For married fathers, establishing paternity is not typically much of an issue, but things have not always been so simple for unmarried fathers. Their paternity is sometimes challenged or they are simply not given the same rights as married fathers, even if they claim to be related. They are often given titles like alleged, presumed or reputed fathers. In Arkansas, for instance, they are known as putative fathers.
Pulaski County dads who aren't married must take steps to ensure the state recognizes the legal bond between them and their children. Paternity must be established before fathers' rights can be exercised. Marital status can seem like an unfair measure of whether a man is a father, but there are ways to overcome legal obstacles.
Parental rights aren't automatic for unmarried fathers. In Arkansas, certain legal steps must be taken to obtain fathers' rights. Some are easier and less costly than others.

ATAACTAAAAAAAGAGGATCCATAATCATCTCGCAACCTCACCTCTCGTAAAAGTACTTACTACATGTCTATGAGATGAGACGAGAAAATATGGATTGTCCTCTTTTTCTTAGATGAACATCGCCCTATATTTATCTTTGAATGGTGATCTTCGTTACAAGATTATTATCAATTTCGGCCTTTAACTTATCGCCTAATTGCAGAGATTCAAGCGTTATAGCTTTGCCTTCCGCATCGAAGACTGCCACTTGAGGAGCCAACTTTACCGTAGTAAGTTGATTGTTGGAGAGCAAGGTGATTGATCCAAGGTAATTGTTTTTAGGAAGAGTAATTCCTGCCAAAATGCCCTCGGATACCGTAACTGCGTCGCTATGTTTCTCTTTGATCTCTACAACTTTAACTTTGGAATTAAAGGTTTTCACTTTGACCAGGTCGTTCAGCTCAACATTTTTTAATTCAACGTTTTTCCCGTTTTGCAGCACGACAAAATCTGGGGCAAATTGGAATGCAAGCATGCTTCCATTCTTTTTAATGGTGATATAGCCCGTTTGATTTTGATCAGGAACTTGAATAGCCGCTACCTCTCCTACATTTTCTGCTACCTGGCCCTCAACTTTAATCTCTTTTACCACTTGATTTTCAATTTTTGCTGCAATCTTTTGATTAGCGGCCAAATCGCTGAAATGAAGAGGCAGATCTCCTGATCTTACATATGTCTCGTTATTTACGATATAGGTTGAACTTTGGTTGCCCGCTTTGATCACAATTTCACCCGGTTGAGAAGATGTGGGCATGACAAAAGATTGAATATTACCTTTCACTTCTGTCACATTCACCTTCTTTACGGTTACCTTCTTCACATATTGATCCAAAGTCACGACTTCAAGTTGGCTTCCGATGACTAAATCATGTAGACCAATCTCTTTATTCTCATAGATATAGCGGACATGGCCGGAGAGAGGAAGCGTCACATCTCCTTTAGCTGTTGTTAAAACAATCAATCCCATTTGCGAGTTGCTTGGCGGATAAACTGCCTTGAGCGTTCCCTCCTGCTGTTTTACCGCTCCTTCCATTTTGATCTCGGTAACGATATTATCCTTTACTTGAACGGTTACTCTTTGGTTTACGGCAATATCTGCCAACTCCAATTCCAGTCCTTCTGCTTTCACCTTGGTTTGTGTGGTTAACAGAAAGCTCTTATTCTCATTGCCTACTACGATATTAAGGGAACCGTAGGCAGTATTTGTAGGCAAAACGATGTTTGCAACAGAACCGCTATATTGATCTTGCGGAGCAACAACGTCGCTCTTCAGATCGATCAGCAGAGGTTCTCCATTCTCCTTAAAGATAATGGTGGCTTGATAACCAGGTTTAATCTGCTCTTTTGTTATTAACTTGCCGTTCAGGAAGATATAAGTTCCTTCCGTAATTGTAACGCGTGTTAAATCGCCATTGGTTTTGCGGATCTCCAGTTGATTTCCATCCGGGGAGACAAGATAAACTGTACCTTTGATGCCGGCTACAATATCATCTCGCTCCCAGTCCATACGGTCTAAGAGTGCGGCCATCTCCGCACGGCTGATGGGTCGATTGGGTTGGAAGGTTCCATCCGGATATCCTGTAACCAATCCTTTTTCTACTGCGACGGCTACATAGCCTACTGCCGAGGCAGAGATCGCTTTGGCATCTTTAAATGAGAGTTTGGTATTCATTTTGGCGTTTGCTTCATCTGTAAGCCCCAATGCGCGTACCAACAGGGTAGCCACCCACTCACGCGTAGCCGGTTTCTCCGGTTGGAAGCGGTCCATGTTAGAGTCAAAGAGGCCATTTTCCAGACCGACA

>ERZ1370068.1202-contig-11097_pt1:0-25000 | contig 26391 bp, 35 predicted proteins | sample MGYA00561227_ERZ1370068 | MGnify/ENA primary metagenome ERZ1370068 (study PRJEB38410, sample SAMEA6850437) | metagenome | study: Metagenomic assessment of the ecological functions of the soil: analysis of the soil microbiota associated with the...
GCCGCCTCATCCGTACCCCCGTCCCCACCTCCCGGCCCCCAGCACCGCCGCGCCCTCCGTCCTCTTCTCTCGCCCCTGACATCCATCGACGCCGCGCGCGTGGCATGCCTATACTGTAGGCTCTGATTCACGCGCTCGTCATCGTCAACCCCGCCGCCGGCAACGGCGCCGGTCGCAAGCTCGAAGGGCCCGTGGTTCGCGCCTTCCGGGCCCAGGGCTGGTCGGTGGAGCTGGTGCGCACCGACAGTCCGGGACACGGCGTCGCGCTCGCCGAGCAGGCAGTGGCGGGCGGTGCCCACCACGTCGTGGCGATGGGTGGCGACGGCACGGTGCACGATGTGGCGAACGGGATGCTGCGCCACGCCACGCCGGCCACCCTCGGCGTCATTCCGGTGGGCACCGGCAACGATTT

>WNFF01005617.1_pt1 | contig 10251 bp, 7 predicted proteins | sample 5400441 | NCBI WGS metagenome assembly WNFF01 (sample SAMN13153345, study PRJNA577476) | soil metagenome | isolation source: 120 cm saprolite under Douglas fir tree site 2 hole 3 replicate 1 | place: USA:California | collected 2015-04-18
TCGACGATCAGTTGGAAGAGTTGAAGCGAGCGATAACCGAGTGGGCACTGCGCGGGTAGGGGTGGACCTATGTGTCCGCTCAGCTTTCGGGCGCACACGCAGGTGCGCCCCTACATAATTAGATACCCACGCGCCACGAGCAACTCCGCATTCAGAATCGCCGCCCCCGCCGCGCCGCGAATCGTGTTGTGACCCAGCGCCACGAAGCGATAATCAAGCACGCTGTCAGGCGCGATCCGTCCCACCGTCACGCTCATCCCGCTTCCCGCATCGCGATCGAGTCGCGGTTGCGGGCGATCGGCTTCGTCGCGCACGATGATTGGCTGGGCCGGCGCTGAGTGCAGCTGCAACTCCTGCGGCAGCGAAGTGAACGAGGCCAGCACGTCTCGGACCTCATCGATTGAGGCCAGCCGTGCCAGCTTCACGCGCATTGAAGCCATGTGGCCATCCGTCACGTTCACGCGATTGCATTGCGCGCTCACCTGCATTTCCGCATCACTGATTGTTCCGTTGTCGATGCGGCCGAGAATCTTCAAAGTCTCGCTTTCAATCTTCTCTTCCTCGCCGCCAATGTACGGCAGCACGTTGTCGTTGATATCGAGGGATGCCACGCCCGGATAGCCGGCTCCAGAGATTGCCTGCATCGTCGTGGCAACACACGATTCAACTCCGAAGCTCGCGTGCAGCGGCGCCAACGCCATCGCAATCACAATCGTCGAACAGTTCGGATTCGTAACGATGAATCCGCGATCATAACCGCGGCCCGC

The legal obstacles unmarried, biological fathers have to overcome to obtain a satisfying relationship with children may not seem fair. A married man is presumed to be the father of any child born to his wife. Evidence isn't necessary to prove motherhood, whether or not a woman is married.
Child support is an emotionally charged topic in Arkansas for a number of reasons. For those who are ordered to pay support, they may feel as if they are subject to an unfair form of spousal maintenance. For those who receive support, they may believe that they do not receive enough to adequately care for the child or maintain a stable household.
Actress Kate Winslet is known for her famous roles, but a father’s rights group in the United Kingdom has used her as an example of how many fathers are treated as second class citizens when it comes to parenting time during the holidays. Winslet was recently quoted in a magazine as saying that she does not share parenting time, which the group, Fathers4Justice took to say that she doesn’t care about non-custodial fathers not being with their children on Christmas morning.